Virginia active duty military personnel injured by medical negligence at a military hospital (for example, Portsmouth Naval Hospital) cannot sue the government. The law that prevents this type of lawsuit, no matter how negligent or even willfully reckless the conduct by the government in providing medical care, came from United States Supreme Court case Feres v. United States. The reasoning behind the Feres doctrine is that it protects the government from costly, time-consuming trials that could also damage military discipline.
Medical negligence committed by the government against a military dependent, however, can be pursued. Under the Federal Tort Claims Act (FTCA), a dependent of an active duty military member who is injured or dies as a result of medical negligence by military medical personnel can pursue a claim in negligence. The attorneys at Pierce & Thornton have successfully handled medical negligence cases against the Federal government and have experience in Federal court, which is where an FTCA case must be filed.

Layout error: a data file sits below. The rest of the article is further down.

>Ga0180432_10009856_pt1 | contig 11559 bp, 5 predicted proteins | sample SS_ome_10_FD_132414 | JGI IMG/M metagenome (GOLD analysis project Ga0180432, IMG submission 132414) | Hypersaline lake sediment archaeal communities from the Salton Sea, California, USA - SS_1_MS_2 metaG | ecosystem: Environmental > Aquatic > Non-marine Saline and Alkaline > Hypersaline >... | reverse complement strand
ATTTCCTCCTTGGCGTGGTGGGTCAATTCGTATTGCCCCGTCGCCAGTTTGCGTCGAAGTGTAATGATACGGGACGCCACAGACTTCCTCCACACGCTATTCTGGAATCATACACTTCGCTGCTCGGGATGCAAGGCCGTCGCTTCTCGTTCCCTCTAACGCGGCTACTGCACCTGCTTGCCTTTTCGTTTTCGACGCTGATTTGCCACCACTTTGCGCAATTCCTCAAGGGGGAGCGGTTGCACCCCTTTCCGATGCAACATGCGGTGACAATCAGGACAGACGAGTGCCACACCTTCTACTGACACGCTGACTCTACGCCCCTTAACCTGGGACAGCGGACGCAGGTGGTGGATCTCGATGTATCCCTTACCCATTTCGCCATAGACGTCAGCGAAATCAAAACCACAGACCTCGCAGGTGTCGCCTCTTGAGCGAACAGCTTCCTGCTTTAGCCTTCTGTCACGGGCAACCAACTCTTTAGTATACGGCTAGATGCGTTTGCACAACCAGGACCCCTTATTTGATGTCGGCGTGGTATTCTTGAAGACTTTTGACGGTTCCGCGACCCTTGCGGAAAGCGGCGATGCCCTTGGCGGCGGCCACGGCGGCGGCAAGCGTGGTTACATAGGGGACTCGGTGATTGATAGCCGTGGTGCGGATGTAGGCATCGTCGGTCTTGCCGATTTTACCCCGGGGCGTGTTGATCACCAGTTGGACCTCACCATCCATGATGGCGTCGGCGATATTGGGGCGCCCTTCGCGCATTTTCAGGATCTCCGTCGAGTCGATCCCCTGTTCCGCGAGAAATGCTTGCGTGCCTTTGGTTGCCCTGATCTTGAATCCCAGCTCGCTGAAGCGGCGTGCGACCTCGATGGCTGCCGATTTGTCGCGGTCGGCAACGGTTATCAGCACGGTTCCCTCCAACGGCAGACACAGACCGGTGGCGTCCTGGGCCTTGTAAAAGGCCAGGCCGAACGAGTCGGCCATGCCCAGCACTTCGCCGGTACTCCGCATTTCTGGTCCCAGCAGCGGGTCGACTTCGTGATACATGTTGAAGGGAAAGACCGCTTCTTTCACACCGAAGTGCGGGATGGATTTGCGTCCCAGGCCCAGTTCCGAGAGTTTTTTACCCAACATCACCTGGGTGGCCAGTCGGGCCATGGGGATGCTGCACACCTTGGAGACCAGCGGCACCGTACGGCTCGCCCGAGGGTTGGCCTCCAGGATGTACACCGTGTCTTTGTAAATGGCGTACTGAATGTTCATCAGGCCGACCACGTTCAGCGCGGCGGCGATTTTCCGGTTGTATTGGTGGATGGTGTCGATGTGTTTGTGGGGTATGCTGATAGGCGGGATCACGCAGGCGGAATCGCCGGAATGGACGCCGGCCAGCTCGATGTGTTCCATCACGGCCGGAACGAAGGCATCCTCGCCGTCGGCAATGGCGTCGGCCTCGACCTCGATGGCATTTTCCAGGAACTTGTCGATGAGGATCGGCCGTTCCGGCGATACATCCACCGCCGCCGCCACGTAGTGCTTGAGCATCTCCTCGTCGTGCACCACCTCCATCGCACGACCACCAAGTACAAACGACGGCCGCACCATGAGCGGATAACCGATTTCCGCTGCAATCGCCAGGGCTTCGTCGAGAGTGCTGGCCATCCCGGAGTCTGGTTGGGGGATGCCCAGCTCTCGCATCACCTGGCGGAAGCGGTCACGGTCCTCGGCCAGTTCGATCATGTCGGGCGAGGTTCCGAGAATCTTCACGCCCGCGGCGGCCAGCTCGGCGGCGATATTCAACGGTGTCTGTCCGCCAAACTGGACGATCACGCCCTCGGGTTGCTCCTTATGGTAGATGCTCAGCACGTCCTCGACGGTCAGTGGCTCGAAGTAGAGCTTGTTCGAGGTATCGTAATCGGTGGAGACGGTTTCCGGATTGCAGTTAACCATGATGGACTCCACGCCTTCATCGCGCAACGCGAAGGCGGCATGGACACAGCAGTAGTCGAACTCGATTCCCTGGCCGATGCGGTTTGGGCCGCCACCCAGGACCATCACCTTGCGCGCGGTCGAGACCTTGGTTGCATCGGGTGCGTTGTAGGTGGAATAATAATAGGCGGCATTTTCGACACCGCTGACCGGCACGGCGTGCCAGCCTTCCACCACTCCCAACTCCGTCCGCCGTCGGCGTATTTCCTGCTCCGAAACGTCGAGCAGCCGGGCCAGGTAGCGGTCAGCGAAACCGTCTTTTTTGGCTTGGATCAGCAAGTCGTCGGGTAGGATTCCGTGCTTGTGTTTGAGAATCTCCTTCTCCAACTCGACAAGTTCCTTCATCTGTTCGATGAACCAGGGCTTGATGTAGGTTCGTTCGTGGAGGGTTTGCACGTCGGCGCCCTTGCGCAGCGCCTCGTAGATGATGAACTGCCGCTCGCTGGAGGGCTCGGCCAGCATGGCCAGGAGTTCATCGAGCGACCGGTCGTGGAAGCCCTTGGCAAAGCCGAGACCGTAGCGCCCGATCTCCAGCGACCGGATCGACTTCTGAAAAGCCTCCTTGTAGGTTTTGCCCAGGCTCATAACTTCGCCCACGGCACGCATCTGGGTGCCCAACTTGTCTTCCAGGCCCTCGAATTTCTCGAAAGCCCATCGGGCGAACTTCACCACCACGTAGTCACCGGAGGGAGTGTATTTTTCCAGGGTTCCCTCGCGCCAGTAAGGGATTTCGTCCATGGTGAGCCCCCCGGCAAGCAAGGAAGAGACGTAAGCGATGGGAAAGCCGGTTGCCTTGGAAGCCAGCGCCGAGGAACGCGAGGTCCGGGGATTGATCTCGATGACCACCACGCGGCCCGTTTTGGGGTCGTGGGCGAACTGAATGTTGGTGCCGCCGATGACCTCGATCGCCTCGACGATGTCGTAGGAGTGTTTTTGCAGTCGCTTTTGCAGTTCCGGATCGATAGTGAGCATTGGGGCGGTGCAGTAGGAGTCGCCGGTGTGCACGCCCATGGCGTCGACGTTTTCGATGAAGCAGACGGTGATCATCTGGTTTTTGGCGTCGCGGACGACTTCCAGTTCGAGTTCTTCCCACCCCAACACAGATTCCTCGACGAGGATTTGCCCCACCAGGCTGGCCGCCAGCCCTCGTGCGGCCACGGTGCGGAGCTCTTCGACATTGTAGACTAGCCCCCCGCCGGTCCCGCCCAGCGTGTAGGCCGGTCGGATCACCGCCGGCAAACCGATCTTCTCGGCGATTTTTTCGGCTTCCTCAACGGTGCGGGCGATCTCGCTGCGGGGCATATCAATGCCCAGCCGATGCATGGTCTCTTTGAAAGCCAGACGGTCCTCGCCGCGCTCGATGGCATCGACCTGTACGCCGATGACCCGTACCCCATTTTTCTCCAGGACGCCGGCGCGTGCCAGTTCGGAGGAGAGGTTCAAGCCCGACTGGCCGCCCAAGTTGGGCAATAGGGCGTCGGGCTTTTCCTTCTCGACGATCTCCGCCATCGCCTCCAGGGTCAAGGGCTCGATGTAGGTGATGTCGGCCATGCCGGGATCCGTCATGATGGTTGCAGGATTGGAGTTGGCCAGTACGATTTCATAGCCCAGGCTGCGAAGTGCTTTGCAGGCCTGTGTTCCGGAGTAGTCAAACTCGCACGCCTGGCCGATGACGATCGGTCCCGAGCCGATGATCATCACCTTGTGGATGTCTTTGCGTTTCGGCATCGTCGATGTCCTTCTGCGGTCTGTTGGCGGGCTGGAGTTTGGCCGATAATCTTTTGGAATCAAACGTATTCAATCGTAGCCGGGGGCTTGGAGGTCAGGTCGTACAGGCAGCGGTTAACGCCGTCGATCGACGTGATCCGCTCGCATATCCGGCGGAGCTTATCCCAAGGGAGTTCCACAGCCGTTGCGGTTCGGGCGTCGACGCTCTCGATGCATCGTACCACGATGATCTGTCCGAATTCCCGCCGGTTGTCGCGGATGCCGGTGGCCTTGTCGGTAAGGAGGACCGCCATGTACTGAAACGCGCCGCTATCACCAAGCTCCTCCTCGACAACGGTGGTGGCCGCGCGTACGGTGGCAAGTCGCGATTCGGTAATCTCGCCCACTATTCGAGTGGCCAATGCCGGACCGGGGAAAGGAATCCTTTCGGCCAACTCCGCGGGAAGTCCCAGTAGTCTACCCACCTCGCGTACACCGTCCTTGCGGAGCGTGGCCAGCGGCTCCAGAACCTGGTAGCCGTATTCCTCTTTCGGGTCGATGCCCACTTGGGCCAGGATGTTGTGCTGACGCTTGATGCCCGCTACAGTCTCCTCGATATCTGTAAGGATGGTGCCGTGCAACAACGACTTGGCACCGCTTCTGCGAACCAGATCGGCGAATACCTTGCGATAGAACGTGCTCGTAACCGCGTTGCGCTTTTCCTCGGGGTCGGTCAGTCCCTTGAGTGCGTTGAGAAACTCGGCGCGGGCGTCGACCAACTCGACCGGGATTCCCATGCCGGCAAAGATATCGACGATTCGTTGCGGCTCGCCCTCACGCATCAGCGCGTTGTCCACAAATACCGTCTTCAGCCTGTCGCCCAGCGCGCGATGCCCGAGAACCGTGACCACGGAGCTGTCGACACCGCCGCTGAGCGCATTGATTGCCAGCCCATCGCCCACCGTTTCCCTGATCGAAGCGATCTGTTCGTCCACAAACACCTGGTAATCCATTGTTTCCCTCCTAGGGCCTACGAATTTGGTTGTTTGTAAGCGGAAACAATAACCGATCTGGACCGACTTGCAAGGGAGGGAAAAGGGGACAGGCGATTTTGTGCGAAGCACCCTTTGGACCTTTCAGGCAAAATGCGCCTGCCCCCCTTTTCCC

The steps for pursuing such a claim differ from an ordinary state court medical negligence case. A Standard Form 95 must be filed with the applicable branch of the government (for example, the Department of the Navy) within two years of the date of the negligence. Even if the victim of the medical negligence is a minor, this claim form must be filed within two years of the negligence.
Our attorneys will determine whether the government is the proper party to name in the potential lawsuit or whether the government was using a private contractor to render healthcare. Several matters need to be investigated to pursue a Federal tort claims case, so you should not delay in contacting us if you wish to investigate the case. For examples of Federal (and other) cases we have handled, visit Pierce & Thornton’s website.